In the west however the Tennessee and Mississippi rivers run north to south. These rivers in the west rather than becoming barriers to an attacking army became freeways. Union armies in the west were able to exploit these rivers to great effect both in terms of troops and especially supplies.

There is a reason why the battle of Shiloh was fought along the Tennessee River and why places like Fort Donaldson and Vicksburg were so important. The western rivers were the logistical key to the west. Without those rivers it would be much harder to push an army south. Those rivers gave the Union a logistical advantage in the west where as in the east the rivers were an impediment.

I will dispute as well two other notions. First that the south had an advantage because more of their troops came from farming areas. There are to many Union units that came from urban areas that fought extremely well such as the Irish Brigade.

Secondly the south did have a big disadvantage in generals in the west but not because their generals weren't capable battlefield commanders. They had men like Albert Sydney Johnson, Joe Johnson and Patrick Cleburne. The problem that plagued the Confederates in the west was the same problem that plagued the Union in the east and that was political infighting within the army. In the east Lee provided stability to the Confederate command structure. In the west it was a complete mess with Bragg being a downright cancer to the entire theater. Even after Bragg left command in the west he became Jefferson Davis' military adviser continued to damage the Confederate command structure there by things like supporting the back stabbing Hood to replace Johnston. Then Hood went out and promptly destroyed the army.

So in my mind the two most important factors in all the west versus east is in the east the Confederates had a stable command structure and good defensive terrain. In the west they had a command structure in disarray while the rivers provided a logistical advantage to the Union.
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Robert Stuart
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ParaBoxerX wrote:
But the North had some very fine generals too during the initial phases of the Civil War, but most of their capable generals were actual fighting in the West: Grant, Sherman and Sheridan


Plus Thomas. Don't forget Thomas.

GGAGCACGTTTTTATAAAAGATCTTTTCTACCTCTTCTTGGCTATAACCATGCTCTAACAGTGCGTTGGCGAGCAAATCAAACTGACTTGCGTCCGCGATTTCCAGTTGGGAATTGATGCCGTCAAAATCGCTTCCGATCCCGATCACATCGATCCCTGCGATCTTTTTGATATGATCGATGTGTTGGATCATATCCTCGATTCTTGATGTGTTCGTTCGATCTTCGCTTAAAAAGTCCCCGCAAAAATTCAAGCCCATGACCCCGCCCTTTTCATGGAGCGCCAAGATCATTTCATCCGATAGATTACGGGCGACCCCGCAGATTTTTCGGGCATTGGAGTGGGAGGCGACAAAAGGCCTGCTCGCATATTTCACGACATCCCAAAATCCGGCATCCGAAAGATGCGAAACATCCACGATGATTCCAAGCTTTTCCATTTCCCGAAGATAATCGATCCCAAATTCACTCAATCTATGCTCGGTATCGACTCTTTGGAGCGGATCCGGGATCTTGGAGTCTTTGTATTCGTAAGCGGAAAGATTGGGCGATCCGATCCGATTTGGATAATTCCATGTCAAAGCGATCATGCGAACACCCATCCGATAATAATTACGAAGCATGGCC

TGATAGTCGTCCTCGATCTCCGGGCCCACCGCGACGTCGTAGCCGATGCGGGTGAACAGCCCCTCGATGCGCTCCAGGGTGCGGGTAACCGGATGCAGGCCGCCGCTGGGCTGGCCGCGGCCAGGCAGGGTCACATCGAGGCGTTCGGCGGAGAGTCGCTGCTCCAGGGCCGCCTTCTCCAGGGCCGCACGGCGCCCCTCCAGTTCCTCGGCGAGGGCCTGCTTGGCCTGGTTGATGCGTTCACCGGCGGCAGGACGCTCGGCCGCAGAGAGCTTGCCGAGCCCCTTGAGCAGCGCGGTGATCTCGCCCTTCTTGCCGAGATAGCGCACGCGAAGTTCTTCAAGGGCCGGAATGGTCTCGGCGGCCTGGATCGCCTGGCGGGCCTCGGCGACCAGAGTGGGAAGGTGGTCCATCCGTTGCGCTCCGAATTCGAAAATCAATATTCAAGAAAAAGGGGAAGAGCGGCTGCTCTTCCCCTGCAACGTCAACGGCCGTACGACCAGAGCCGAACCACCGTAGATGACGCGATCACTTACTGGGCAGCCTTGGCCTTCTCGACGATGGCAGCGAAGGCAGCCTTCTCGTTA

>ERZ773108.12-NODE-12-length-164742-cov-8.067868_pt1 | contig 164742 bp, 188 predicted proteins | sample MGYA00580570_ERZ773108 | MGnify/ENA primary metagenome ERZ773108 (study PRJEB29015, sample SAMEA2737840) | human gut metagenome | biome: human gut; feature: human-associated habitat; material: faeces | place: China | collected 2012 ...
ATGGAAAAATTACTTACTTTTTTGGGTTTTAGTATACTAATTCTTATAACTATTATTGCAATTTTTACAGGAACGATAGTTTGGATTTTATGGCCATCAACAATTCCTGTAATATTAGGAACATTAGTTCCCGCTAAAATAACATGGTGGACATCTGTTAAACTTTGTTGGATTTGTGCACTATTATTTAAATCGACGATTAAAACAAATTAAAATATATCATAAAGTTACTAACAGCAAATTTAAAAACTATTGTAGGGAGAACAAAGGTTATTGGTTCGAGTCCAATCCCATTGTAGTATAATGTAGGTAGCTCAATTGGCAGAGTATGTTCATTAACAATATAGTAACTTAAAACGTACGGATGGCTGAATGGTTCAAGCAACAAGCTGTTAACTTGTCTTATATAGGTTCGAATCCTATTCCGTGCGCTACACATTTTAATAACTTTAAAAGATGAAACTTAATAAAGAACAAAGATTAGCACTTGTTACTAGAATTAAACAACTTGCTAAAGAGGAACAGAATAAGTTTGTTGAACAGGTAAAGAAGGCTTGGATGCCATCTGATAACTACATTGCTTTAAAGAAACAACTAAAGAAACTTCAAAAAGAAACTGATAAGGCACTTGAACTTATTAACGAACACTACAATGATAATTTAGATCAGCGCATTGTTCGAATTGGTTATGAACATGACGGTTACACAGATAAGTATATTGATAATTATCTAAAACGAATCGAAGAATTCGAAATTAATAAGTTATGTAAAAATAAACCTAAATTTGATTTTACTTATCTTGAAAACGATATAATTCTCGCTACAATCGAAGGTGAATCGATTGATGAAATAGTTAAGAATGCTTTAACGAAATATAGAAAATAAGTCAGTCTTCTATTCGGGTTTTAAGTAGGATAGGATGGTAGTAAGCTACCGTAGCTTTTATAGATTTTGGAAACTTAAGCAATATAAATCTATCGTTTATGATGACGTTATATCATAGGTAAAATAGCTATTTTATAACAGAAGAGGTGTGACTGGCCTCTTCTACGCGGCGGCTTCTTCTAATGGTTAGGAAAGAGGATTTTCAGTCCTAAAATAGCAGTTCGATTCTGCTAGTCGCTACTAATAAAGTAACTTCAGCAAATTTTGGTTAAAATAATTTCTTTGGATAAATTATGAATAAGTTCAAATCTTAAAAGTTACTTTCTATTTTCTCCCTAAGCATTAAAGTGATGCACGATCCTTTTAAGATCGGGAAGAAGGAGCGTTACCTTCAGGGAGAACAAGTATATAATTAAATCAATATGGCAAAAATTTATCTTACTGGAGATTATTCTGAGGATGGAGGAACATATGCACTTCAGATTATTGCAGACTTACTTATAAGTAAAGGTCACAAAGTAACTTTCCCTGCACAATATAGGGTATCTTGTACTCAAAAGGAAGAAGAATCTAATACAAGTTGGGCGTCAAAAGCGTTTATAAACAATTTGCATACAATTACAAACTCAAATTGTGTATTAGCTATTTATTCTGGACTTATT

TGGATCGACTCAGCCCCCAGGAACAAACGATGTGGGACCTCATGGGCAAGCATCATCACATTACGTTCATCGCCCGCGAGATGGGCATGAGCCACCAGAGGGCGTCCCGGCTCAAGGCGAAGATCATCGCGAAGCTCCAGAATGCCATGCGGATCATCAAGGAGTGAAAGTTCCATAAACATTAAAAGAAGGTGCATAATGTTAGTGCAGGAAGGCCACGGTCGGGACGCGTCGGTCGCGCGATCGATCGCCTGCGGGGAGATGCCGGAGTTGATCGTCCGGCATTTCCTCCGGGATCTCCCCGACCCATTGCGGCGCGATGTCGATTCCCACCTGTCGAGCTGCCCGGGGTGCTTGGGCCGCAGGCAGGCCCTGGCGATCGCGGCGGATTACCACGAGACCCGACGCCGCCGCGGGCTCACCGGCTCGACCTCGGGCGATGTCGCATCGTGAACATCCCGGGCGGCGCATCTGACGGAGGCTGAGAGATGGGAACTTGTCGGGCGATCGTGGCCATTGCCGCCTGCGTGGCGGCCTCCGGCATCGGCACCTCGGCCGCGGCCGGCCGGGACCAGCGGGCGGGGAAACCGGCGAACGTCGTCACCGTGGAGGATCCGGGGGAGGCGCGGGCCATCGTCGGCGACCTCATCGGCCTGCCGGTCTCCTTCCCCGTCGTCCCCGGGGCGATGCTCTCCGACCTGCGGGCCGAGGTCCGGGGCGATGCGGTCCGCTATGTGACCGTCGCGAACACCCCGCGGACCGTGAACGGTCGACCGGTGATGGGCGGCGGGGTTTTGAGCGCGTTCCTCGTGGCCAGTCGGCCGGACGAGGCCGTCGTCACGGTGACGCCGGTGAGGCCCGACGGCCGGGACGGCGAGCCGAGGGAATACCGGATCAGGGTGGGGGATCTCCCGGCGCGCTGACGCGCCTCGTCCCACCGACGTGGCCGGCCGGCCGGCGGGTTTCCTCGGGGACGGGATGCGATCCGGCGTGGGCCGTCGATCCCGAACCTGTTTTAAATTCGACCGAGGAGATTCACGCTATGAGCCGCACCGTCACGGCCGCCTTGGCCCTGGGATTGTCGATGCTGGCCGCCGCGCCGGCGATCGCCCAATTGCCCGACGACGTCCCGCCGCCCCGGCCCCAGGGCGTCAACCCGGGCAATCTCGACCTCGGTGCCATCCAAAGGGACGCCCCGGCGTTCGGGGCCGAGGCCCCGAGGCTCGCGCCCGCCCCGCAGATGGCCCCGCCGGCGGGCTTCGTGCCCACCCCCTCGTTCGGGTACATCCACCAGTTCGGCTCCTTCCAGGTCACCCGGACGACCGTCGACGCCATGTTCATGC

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Darrell Pavitt
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gittes wrote:


True to a point. The South had a large militia because of the fear of slave rebellions.


Sounds like nothing much changed since Greece or Rome.
 
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sunday silence
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Sort of alluded to above: The western theater was quite vast and here the northern advantage in numbers and rail roads was better able to be felt. In the east, the mountains sort of channeled the attacks north/south and the river lines aided the defense.

Also union advantage in both fresh water and ocean craft made the western river system a liability for the south. New Orleans fell almost literally without a shot being fired in its defense, this was a disaster of first order that is hardly ever mentioned.

Bragg and the Confederate western command was of course was another disaster and that situation alone might have spelled doom for the south. He was effective as a logistician and being promoted to whatever position he held at the end might have been a step upward. But he was incompetent as a battlefield commander and his relationships with the officers was poisonous...

Probably the only chance for this command was to send RE Lee west or perhaps to rely on Beureagard who apparently was on the outs w/ Jeff Davis after Bory took an abrupt vacation from disease ridden camps in Tupelo in summer 1862. Beureagard defended well at Charlestown in 1863 and his defense of Petersburg in 1864 is considered superb; he might have pulled it off at Atlanta or Vicksburg. Neither Joe Johnston or Hood had any business being in charge of these operations.

One could also plausibly suggest Richard Taylor or Kirby Smith or perhaps one of the Louisiana guys like Francis Nicholls for western command. I think Taylor would have to jump over some people. John B MaGruder was still around huh? DH Hill? (no one's goint to pick him). Other choices like Van Dorn or Sterling Price are not inspiring.

It seems Jeff Davis and company had trouble finding generals outside of Virginians, and that might have been part of it. Davis was putting guys like his nephew in charge of brigades as one example.You know one great thing that Lee did when he first took command was he sorted out the house. Throwing away those he did not trust or think could command. He may have made a few mistakes but for the most part his "purge" was almost perfect discards.

If he could have done that to Army of Tennessee could possibly be a different story..

I also dont quite understand what Lee's problem was with going west but it seems awfully self centered for him to rule out going there. The confederates in the east could surely have held out for a year or so behind the rivers under say, Longstreet or Stuart or someone while Lee or Bory fought a decisive battle in the west. OR at least held the union to a standstill. As it was The Army of Tennessee the primary CSA defenders of the west gave up vast stretches of territory and by latter half of 1864 a huge desertion rate in comparison to Army No. Virginia; I blame that to Bragg plus huge retreats.

That's the only difference I discern as I recall the casualty rates for both Eastern and Western CSA armies in
64-65 seemed rather similar, and they were fighting against very similar armies under very similar condition at a very similar intensity. But in the case of AoTN, constantly retreating hundreds of miles plus dealing w/ political cabals among officer corps, well pretty disheartening.

I dont think the ACW was a sure fire thing for the north as many historians do. Just a short run of success for the CSA in the 1863-64 period could have even things out. They hit a real bad run of luck from the time of: Gettysburg-Chickamauga-Chatanooga-Knoxville.. and on into 1864. They seem to lose every battle at this time even small battles like Wauhatchie, or Rapidan Station or Piedmont or Droop Mt. (Even MIne Run is like a draw).

WHen did the CSA ever suffer a losing streak that bad?. They lose like every battle in that stretch. I think their high command was pressed beyond the limit of endurance at that stage, in any event something went very wrong at that stage.